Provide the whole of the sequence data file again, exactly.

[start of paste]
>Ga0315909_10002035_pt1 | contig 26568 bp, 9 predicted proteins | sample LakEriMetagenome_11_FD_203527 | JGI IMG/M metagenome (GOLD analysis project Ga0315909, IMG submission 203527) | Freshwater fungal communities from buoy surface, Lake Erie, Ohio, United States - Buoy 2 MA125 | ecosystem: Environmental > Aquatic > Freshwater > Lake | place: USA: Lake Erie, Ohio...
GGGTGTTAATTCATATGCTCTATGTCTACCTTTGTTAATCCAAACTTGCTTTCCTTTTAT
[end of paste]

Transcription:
>Ga0315909_10002035_pt1 | contig 26568 bp, 9 predicted proteins | sample LakEriMetagenome_11_FD_203527 | JGI IMG/M metagenome (GOLD analysis project Ga0315909, IMG submission 203527) | Freshwater fungal communities from buoy surface, Lake Erie, Ohio, United States - Buoy 2 MA125 | ecosystem: Environmental > Aquatic > Freshwater > Lake | place: USA: Lake Erie, Ohio...
GGGTGTTAATTCATATGCTCTATGTCTACCTTTGTTAATCCAAACTTGCTTTCCTTTTAT